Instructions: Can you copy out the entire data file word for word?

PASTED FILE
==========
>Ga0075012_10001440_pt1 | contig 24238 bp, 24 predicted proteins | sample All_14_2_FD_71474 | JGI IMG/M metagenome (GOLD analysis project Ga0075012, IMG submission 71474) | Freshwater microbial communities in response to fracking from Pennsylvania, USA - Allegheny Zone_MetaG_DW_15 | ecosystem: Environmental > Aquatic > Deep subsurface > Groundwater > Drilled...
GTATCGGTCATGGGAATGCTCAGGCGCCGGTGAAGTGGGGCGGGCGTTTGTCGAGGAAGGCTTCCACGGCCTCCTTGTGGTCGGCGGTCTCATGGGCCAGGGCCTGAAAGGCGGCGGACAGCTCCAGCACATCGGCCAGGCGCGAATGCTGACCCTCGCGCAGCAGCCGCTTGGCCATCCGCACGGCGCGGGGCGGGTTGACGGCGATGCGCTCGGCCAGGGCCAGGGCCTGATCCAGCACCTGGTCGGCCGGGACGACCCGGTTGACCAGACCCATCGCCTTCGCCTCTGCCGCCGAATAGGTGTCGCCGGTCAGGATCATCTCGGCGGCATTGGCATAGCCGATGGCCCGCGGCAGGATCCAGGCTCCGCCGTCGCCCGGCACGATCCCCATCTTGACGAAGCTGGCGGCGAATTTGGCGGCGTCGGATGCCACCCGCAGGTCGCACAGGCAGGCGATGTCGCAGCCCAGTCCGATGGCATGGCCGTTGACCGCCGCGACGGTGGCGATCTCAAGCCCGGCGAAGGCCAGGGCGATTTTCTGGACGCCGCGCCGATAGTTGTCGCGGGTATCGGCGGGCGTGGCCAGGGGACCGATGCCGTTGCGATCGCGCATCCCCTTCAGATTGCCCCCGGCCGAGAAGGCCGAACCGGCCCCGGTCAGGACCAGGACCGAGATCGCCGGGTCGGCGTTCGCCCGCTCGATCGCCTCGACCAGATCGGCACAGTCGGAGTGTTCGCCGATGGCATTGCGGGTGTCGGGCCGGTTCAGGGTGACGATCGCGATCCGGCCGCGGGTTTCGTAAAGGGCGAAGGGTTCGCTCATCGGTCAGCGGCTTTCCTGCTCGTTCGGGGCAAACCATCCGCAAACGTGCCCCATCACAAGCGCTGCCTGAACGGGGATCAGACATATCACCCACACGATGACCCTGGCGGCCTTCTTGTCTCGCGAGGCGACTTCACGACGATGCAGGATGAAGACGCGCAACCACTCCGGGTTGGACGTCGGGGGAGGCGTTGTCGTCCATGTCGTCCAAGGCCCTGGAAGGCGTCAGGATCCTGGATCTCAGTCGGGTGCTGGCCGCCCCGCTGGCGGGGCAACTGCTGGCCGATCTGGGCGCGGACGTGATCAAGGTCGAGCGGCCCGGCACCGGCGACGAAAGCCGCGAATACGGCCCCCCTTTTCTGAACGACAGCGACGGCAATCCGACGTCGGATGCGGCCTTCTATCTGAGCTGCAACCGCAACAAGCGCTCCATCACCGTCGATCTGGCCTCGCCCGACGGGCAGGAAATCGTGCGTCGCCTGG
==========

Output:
>Ga0075012_10001440_pt1 | contig 24238 bp, 24 predicted proteins | sample All_14_2_FD_71474 | JGI IMG/M metagenome (GOLD analysis project Ga0075012, IMG submission 71474) | Freshwater microbial communities in response to fracking from Pennsylvania, USA - Allegheny Zone_MetaG_DW_15 | ecosystem: Environmental > Aquatic > Deep subsurface > Groundwater > Drilled...
GTATCGGTCATGGGAATGCTCAGGCGCCGGTGAAGTGGGGCGGGCGTTTGTCGAGGAAGGCTTCCACGGCCTCCTTGTGGTCGGCGGTCTCATGGGCCAGGGCCTGAAAGGCGGCGGACAGCTCCAGCACATCGGCCAGGCGCGAATGCTGACCCTCGCGCAGCAGCCGCTTGGCCATCCGCACGGCGCGGGGCGGGTTGACGGCGATGCGCTCGGCCAGGGCCAGGGCCTGATCCAGCACCTGGTCGGCCGGGACGACCCGGTTGACCAGACCCATCGCCTTCGCCTCTGCCGCCGAATAGGTGTCGCCGGTCAGGATCATCTCGGCGGCATTGGCATAGCCGATGGCCCGCGGCAGGATCCAGGCTCCGCCGTCGCCCGGCACGATCCCCATCTTGACGAAGCTGGCGGCGAATTTGGCGGCGTCGGATGCCACCCGCAGGTCGCACAGGCAGGCGATGTCGCAGCCCAGTCCGATGGCATGGCCGTTGACCGCCGCGACGGTGGCGATCTCAAGCCCGGCGAAGGCCAGGGCGATTTTCTGGACGCCGCGCCGATAGTTGTCGCGGGTATCGGCGGGCGTGGCCAGGGGACCGATGCCGTTGCGATCGCGCATCCCCTTCAGATTGCCCCCGGCCGAGAAGGCCGAACCGGCCCCGGTCAGGACCAGGACCGAGATCGCCGGGTCGGCGTTCGCCCGCTCGATCGCCTCGACCAGATCGGCACAGTCGGAGTGTTCGCCGATGGCATTGCGGGTGTCGGGCCGGTTCAGGGTGACGATCGCGATCCGGCCGCGGGTTTCGTAAAGGGCGAAGGGTTCGCTCATCGGTCAGCGGCTTTCCTGCTCGTTCGGGGCAAACCATCCGCAAACGTGCCCCATCACAAGCGCTGCCTGAACGGGGATCAGACATATCACCCACACGATGACCCTGGCGGCCTTCTTGTCTCGCGAGGCGACTTCACGACGATGCAGGATGAAGACGCGCAACCACTCCGGGTTGGACGTCGGGGGAGGCGTTGTCGTCCATGTCGTCCAAGGCCCTGGAAGGCGTCAGGATCCTGGATCTCAGTCGGGTGCTGGCCGCCCCGCTGGCGGGGCAACTGCTGGCCGATCTGGGCGCGGACGTGATCAAGGTCGAGCGGCCCGGCACCGGCGACGAAAGCCGCGAATACGGCCCCCCTTTTCTGAACGACAGCGACGGCAATCCGACGTCGGATGCGGCCTTCTATCTGAGCTGCAACCGCAACAAGCGCTCCATCACCGTCGATCTGGCCTCGCCCGACGGGCAGGAAATCGTGCGTCGCCTGG